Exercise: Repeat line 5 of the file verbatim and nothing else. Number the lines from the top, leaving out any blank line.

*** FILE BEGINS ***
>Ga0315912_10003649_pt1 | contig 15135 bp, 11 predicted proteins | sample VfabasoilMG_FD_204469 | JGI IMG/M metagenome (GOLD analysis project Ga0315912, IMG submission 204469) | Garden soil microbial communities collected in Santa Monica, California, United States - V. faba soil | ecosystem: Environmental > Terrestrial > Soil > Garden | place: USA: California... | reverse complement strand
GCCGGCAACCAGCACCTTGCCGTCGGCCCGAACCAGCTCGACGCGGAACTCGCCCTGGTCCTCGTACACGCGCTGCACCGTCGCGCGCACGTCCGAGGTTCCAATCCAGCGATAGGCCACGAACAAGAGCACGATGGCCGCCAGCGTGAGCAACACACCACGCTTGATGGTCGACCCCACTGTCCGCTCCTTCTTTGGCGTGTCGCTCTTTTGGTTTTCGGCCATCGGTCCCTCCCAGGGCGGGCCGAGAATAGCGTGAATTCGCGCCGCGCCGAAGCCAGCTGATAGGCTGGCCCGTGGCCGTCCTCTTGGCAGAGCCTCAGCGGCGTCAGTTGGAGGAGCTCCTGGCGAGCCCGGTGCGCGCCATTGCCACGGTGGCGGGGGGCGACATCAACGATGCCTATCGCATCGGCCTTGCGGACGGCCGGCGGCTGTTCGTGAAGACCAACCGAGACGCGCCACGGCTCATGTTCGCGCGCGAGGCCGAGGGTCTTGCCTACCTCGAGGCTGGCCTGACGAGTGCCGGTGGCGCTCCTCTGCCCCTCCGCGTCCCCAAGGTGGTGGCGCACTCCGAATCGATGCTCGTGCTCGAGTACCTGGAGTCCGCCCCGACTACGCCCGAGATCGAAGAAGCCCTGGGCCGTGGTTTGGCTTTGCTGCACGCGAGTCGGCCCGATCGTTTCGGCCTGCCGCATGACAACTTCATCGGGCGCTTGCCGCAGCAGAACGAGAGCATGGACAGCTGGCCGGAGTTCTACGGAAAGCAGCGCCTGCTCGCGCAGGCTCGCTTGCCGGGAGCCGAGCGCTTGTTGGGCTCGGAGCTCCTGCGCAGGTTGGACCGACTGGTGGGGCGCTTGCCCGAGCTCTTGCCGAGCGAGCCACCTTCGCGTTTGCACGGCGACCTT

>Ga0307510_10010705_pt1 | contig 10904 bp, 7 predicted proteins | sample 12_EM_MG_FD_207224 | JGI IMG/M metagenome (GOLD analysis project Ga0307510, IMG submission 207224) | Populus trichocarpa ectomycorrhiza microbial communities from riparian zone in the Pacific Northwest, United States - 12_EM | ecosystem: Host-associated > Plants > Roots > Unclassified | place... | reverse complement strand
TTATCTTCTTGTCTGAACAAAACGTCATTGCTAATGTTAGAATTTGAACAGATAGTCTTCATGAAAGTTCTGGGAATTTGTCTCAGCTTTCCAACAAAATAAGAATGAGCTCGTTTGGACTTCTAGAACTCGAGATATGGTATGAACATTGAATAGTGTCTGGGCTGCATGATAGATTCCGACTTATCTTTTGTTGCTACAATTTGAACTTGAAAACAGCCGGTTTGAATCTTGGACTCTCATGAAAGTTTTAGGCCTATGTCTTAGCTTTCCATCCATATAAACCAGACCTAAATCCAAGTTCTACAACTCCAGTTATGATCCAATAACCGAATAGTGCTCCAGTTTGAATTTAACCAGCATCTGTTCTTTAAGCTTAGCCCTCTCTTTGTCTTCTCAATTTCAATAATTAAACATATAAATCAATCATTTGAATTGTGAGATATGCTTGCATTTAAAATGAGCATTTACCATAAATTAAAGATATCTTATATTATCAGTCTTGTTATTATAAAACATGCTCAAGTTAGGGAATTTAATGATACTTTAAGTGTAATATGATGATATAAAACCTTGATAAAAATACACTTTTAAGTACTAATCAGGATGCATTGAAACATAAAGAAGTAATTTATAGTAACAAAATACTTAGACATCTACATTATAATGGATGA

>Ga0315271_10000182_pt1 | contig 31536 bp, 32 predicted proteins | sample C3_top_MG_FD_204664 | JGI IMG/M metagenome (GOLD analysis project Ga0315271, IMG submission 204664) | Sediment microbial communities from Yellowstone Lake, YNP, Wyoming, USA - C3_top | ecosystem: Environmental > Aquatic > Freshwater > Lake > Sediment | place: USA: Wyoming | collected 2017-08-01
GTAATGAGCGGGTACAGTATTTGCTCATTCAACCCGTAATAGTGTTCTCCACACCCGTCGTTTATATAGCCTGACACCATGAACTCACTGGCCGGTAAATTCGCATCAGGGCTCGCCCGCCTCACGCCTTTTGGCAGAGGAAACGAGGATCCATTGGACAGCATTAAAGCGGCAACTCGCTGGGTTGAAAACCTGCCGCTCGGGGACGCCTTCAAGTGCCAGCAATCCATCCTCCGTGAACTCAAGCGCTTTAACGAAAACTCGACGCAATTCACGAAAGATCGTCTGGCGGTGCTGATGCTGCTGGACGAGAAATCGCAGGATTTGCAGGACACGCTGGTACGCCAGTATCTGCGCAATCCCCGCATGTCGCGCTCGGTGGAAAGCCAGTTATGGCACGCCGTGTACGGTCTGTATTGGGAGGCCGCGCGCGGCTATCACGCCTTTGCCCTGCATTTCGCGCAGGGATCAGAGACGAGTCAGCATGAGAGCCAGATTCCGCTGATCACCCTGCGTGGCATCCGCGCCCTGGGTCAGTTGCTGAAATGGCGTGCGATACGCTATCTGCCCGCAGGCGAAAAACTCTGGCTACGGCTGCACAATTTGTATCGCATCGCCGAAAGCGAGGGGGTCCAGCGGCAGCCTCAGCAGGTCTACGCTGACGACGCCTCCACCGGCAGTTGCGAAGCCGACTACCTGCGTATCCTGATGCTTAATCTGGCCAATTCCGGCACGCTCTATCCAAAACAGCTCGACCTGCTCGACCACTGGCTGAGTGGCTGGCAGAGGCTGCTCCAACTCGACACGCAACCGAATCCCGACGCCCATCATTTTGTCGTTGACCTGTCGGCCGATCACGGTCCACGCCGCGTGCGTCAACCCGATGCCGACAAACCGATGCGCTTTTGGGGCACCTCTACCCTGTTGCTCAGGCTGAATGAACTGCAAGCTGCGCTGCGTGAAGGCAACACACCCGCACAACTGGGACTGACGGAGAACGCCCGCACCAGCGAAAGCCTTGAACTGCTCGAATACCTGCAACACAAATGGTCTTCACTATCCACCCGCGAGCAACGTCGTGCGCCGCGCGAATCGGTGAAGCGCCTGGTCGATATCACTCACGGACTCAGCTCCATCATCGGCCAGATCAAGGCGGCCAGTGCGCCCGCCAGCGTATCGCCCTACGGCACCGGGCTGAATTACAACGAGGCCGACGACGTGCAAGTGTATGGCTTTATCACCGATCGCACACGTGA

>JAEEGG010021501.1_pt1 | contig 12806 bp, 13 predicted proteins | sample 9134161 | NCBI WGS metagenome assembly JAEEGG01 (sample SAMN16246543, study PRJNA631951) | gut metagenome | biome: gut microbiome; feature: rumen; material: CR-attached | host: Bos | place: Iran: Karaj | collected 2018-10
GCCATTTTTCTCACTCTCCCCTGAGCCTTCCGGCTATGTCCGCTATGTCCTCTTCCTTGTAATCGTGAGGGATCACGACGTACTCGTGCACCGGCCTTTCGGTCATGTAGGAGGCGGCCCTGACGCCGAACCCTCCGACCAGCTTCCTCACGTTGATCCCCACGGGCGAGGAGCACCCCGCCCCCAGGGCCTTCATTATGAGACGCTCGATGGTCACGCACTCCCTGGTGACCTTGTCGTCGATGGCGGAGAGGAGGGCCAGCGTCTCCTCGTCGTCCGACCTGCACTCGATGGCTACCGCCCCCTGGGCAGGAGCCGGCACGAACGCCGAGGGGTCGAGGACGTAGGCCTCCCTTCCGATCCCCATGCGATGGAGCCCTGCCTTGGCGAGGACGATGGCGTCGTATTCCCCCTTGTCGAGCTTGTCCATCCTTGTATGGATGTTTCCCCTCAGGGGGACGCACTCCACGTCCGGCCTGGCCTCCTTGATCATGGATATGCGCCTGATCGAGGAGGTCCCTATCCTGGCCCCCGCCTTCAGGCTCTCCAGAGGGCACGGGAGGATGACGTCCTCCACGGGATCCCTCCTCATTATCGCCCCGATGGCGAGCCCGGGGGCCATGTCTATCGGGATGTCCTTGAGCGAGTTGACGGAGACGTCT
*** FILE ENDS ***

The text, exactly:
>Ga0315271_10000182_pt1 | contig 31536 bp, 32 predicted proteins | sample C3_top_MG_FD_204664 | JGI IMG/M metagenome (GOLD analysis project Ga0315271, IMG submission 204664) | Sediment microbial communities from Yellowstone Lake, YNP, Wyoming, USA - C3_top | ecosystem: Environmental > Aquatic > Freshwater > Lake > Sediment | place: USA: Wyoming | collected 2017-08-01